For a brief moment, I thought Yates would ride away from Bernal and lay the groundwork for a comeback on the Zoncolan in exactly the same fashion Froome did after riding away from him on these same steep slopes back in 2018. But, any idea that Bernal was struggling was put to rest with that attack in the final 400 meters.
Caruso mitigates any big losses and holds his third place and is still flying completely under the radar.
The big losers are Vlasov, Carthy, and Evenepoel. They lose time to Bernal and Yates when they needed to be gaining it.
Making matters worse is that Martinez gains time on them after setting pace for Bernal.
Astana ends up looking like fools since they rode themselves into the ground and isolated Vlasov in the end, but in the end, I’m not sure they deserve the grief they are getting for these tactics. Sure, they did do Ineos’ job all day and gave Bernal a free ride, but at least they tried something and attempted to isolate Bernal and put Ineos under pressure.
And in the end, I’m not sure sitting in and waiting for the final climb would have mattered. Bernal was just flat-out stronger and on these steep slopes, teammates can’t really help you. And remember, if they split they drove into the group holds and Vlasov finishes with Bernal atop the Zoncolan, they look like geniuses.
However, one major downside is that this could seriously weaken Astana for Monday’s massive stage, which would have served as a much better opportunity for an ambush than today’s fairly straightforward parcours.
I also wonder if Astana’s wipeout today will deter any other teams from taking the race to Ineos in the final mountain stages. If so, this could turn into a procession for Bernal.
It is hard to see Evenepoel rallying back from this. He appears to be running out of gas and we have a lot of Giro left.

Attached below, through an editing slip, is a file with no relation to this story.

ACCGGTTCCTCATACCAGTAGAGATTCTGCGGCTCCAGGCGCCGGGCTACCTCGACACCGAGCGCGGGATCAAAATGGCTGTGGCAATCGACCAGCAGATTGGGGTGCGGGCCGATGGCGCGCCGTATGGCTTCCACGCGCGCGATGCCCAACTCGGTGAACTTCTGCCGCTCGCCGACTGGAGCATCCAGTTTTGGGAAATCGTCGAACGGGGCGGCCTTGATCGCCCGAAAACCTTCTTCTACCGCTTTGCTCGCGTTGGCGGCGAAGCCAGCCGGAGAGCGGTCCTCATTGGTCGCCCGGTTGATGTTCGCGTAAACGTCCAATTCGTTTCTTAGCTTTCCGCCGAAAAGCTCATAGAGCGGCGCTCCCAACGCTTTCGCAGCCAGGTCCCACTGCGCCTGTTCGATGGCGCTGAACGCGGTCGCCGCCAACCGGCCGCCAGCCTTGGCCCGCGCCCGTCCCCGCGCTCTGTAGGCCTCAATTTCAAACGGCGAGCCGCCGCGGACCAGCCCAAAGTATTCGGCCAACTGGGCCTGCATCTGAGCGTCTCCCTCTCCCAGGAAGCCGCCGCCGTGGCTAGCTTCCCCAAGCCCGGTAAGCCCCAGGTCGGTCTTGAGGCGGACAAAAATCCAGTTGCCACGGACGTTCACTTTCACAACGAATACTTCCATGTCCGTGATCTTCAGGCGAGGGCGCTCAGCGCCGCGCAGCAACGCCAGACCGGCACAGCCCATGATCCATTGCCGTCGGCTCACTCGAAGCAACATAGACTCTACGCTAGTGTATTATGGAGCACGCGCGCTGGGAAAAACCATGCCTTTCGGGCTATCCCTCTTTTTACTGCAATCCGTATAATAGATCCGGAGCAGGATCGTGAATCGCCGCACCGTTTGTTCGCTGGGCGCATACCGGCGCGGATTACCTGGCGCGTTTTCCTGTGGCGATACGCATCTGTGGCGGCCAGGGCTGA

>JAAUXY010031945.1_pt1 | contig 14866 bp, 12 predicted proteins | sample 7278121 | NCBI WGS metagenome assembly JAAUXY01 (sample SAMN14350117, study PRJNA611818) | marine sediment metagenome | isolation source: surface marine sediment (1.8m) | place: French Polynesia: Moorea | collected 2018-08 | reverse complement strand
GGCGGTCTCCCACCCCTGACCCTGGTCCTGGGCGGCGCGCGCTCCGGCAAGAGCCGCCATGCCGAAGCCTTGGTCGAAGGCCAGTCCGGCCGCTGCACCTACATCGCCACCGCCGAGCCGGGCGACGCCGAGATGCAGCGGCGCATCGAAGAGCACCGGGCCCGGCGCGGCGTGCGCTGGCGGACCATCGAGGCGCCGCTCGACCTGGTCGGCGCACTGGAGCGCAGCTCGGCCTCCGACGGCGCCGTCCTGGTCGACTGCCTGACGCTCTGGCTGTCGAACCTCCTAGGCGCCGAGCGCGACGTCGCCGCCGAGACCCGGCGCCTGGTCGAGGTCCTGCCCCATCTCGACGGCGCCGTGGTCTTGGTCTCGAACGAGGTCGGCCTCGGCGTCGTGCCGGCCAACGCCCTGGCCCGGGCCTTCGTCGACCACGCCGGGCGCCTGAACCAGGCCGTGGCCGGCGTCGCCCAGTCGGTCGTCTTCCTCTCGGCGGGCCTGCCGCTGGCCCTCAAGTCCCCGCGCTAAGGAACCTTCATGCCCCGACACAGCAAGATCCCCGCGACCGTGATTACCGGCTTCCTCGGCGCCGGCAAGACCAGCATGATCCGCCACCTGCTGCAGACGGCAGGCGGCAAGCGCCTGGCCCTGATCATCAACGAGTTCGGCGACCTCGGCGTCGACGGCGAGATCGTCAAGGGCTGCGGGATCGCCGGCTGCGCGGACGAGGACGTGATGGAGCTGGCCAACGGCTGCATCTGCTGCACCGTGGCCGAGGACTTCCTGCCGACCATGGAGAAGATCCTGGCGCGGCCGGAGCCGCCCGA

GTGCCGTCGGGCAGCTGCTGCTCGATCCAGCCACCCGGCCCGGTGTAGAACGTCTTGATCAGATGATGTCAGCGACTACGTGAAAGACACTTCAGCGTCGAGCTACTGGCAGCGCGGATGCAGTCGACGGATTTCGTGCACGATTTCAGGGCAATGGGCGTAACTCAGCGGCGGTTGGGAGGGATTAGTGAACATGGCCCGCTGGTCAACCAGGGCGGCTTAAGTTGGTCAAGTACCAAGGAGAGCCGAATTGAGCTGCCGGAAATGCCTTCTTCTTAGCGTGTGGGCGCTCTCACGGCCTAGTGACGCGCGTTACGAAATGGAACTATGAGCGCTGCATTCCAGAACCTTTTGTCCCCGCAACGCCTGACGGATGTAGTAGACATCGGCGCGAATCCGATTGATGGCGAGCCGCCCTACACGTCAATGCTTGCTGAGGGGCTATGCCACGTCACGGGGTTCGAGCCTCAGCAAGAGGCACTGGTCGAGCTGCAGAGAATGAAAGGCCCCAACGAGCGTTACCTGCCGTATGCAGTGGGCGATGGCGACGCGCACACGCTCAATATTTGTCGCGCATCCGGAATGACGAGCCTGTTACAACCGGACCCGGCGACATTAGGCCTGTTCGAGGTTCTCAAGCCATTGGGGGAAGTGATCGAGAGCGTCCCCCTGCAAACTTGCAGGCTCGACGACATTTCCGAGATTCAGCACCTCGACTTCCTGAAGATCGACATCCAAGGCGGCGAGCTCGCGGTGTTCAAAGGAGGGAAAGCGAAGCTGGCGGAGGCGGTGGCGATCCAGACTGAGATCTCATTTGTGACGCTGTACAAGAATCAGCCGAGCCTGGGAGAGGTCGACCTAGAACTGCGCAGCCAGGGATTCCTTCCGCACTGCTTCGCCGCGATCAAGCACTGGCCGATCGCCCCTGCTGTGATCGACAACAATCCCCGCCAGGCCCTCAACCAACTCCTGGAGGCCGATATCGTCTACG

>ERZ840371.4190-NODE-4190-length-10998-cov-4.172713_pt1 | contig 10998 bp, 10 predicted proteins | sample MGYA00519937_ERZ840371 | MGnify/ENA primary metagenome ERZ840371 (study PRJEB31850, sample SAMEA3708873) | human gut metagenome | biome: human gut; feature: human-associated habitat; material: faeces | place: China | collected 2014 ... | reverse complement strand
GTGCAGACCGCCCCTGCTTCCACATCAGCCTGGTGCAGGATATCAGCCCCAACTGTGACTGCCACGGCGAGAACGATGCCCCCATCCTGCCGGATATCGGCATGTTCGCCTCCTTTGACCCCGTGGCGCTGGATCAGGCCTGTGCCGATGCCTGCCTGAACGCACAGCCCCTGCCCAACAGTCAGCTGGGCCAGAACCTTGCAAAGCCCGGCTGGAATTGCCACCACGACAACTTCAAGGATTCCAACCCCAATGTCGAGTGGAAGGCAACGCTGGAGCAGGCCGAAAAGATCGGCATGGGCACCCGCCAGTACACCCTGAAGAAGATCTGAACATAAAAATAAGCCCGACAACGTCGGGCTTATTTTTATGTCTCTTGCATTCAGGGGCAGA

The only potential dark horse I can see coming back in this third week is Buchmann. He had a pretty good day on a climb that doesn’t suit him. He limited his losses to Bernal and Yates and took time on Vlasov and Carthy. If he wouldn’t have lost 1’18 to Bernal in the cold and rainy first week, he’d be sitting comfortably in second place.
Stage 15 Preview & Predictions
Tomorrow’s stage 15 can’t be called ‘easy’, but the GC contenders will most likely use it as an opportunity to rest their legs after today’s brutal summit finish and the massive mountain stage through the Dolomites on Monday. In short, the stage hunters better get a good warmup before the start.
This would be a great stage win opportunity for Peter Sagan, but to do so, his Bora team has to be game to invest a huge amount of energy to keep the breakaway close in between two brutal GC days.
The fight for the break will be brutal and Jan Tratnik will try to get into the move since the stage passes through his home country of Slovenia.
Prediction: Peter Sagan wins the stage out of a highly reduced bunch sprint after his Bora team shreds the peloton on the final climb.